The Energy Department has agreed to boost energy efficiency requirements for nearly two dozen household appliances and equipment from dishwashers to fluorescent lamps as part of a court settlement after years of inaction.
The new standards will be phased in over the next five years.
The agreement, filed in the U.S. District Court in New York and announced Monday, settles a lawsuit filed last year by environmental groups, 15 states and the city of New York because of delays in improving federal appliance efficiency requirements.
Kit Kennedy, an attorney for the Natural Resources Defense Council, which was among those who brought the lawsuit, called the agreement an “historic opportunity” to save consumers energy costs.
She said the new requirements, once fully in place, could save enough energy to meet the needs of 12 million households and avoid building dozens of new power plants.
“This commonsense standards will save consumers money, lower our dependence on foreign oil and improve public health and our environment,” New York Attorney General Eliot Spitzer, the state’s governor-elect, said in a statement in Albany.
Critics of the Bush administration’s energy efficiency efforts said some of the standards have been long overdue. The lawsuit charged that the Energy Department was 13 years late in meeting a number of the requirements, although Congress required that appliance standards be updated.
The court agreement calls for the new standards to go into effect at varying times, the earliest in early 2007 and the latest by June, 2011.
The standards will cover 22 appliances and household equipment, including heating and air conditioning systems, water heaters, boilers and motors, dishwashers, clothes dryers and fluorescent lighting.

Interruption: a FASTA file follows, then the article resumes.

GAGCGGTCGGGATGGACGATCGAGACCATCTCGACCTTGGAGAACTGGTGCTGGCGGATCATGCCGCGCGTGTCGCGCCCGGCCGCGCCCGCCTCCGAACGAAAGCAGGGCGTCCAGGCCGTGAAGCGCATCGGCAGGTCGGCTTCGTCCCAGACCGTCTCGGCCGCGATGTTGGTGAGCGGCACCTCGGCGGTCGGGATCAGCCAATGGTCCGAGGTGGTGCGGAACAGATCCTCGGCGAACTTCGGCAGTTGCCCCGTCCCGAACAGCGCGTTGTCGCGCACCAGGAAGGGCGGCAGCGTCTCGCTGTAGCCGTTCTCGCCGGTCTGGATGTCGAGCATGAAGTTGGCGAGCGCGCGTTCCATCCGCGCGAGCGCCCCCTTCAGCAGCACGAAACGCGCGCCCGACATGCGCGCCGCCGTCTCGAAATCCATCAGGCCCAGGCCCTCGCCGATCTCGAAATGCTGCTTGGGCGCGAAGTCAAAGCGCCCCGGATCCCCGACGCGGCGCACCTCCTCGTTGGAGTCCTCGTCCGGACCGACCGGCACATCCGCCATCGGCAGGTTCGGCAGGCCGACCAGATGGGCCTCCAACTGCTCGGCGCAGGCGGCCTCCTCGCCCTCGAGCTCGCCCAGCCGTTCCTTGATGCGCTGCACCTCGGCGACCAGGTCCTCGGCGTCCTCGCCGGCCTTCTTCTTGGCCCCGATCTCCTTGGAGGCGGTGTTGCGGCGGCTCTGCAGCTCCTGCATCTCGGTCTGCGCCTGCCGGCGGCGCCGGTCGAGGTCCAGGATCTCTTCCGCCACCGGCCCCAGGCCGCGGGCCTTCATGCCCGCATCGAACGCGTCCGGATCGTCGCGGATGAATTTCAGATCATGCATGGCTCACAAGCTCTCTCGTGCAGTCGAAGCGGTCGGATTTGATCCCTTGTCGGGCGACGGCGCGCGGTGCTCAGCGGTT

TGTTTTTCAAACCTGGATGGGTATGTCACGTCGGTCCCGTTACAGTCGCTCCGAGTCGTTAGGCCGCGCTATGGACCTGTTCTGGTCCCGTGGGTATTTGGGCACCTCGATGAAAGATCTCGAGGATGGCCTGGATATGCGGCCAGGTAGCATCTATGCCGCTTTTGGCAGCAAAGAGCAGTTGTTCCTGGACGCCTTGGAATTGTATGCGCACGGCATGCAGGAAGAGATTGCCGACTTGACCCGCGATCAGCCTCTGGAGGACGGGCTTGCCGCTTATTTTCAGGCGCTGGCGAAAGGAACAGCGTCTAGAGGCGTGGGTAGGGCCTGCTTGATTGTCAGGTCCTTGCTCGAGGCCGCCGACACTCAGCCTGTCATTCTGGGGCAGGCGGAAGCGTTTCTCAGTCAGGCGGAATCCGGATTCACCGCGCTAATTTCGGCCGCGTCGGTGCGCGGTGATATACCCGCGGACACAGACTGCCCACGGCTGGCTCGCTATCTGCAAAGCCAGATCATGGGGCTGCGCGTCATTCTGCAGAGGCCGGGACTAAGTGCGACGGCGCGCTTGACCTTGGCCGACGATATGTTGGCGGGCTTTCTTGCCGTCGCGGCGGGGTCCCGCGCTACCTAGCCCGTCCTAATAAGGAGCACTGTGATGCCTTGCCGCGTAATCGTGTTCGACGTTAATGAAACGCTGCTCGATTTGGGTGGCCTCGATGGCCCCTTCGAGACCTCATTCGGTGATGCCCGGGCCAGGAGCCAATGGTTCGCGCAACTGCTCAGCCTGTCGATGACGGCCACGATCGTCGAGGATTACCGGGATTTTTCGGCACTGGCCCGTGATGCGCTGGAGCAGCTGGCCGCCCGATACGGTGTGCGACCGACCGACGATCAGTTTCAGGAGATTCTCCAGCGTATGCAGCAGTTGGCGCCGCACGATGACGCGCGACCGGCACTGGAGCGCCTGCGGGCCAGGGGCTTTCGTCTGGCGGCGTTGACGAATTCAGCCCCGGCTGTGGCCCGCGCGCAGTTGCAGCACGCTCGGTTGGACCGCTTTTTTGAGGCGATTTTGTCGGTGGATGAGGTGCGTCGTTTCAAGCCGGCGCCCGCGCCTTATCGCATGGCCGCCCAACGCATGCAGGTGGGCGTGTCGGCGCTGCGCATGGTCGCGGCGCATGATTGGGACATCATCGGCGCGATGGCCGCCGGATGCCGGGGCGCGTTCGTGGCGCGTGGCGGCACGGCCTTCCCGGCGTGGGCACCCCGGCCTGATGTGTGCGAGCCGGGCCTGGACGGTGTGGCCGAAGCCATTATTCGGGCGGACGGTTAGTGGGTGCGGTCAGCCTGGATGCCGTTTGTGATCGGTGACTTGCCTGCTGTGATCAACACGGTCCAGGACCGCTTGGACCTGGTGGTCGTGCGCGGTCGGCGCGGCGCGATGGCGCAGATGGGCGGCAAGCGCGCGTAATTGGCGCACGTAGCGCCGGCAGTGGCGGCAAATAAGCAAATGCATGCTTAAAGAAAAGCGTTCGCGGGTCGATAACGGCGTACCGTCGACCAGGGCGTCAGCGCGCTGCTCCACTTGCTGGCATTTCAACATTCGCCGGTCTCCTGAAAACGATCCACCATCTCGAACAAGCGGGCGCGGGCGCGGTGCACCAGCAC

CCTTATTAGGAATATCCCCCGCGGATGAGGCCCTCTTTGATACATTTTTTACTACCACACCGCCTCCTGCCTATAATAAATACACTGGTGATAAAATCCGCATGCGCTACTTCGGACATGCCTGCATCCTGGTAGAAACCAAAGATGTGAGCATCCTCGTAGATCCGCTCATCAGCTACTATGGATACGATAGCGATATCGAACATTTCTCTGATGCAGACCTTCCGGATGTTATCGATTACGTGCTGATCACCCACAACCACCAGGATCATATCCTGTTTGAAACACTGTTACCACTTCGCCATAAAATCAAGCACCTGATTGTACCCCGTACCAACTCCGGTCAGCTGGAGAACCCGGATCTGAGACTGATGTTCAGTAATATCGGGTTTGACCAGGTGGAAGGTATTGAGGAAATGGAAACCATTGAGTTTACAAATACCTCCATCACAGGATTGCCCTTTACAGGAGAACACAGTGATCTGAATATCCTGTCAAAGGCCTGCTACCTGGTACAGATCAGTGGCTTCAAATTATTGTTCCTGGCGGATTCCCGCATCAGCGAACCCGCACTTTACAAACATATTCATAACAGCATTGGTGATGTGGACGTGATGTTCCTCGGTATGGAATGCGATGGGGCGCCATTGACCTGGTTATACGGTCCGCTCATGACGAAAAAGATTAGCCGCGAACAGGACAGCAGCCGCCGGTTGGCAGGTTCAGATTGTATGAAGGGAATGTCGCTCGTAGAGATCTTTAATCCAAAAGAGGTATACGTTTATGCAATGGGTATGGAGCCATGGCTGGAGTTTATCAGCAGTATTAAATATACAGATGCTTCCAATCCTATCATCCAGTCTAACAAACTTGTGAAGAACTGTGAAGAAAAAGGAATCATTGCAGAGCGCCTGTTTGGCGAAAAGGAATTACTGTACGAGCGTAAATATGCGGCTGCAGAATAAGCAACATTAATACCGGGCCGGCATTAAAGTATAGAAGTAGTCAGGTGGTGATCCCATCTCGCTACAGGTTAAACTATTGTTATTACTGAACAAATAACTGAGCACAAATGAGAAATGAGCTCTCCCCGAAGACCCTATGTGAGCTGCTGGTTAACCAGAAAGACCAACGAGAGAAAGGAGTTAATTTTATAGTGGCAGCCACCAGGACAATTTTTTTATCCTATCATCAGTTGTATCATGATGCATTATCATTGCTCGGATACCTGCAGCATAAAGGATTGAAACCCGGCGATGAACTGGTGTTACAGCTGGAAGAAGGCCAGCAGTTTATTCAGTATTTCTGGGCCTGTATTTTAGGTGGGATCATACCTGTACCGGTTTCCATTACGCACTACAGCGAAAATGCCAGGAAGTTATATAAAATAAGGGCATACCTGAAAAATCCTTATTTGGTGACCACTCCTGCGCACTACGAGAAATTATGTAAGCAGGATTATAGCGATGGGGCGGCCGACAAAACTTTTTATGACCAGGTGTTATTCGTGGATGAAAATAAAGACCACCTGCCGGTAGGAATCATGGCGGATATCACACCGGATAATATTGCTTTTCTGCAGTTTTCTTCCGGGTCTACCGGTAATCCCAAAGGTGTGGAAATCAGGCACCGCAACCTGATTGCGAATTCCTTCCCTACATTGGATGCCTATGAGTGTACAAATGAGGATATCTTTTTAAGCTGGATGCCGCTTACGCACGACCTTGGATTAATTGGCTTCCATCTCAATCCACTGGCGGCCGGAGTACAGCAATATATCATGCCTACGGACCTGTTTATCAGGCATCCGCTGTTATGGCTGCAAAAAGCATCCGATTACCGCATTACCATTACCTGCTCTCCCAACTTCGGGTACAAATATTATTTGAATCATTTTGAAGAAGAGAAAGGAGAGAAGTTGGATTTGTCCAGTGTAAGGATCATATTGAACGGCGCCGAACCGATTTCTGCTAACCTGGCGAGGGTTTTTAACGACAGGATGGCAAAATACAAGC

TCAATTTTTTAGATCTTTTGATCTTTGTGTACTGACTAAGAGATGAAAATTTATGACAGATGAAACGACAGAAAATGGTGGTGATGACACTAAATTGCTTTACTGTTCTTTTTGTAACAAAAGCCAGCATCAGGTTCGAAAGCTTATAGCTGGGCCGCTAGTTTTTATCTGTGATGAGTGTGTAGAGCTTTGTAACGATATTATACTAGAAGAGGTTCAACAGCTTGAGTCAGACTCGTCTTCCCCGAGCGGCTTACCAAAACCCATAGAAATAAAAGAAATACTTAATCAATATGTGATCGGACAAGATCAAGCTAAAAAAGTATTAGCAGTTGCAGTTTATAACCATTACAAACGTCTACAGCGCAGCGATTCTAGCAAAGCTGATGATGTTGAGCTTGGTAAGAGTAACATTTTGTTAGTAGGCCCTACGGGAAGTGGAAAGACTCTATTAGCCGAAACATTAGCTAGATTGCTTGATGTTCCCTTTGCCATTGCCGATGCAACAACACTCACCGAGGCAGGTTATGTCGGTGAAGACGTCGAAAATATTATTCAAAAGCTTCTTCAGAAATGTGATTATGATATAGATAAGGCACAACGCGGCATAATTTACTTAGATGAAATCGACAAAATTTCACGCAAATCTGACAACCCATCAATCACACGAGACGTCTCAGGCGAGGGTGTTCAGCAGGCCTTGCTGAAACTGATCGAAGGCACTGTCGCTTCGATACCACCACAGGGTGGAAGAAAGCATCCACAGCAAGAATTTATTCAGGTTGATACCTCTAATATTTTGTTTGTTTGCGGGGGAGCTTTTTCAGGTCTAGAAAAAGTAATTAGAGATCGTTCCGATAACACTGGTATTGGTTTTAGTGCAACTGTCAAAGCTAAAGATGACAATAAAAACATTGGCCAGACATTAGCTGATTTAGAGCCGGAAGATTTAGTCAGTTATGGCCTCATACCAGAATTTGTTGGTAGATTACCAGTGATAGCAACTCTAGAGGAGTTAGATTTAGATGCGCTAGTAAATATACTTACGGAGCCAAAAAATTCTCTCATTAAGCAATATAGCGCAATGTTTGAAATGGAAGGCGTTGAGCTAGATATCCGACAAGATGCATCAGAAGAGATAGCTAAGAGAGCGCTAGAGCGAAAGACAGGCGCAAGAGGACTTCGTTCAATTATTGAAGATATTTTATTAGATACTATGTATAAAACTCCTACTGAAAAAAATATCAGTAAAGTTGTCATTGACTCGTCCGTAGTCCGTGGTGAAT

Under the agreement the department must set standards at the maximum technologically feasible and cost-effective level possible and cannot weaken established standards, said Kennedy.
The department came under criticism last month when it proposed new efficiency requirements for household furnaces that efficiency advocates said were insufficient.
Those standards, which would go into effect in 2015, establish a standard for widely used natural gas furnaces only slightly greater than what was required 20 years ago and at a level that virtually all of the furnaces now on the market already meet.
It was not immediately clear how the furnace proposal would be affected by the court agreement.
In addition to New York, states involved in the lawsuit are California, Connecticut, Illinois, Iowa, Maine, Massachusetts, New Hampshire, New Jersey, New Mexico, North Carolina, Pennsylvania, Rhode Island, Vermont and Wisconsin.
The Texas Ratepayers’ Organization and the Massachusetts Union of Public Housing Tenants, two advocacy groups for low-income consumers, also were plaintiffs.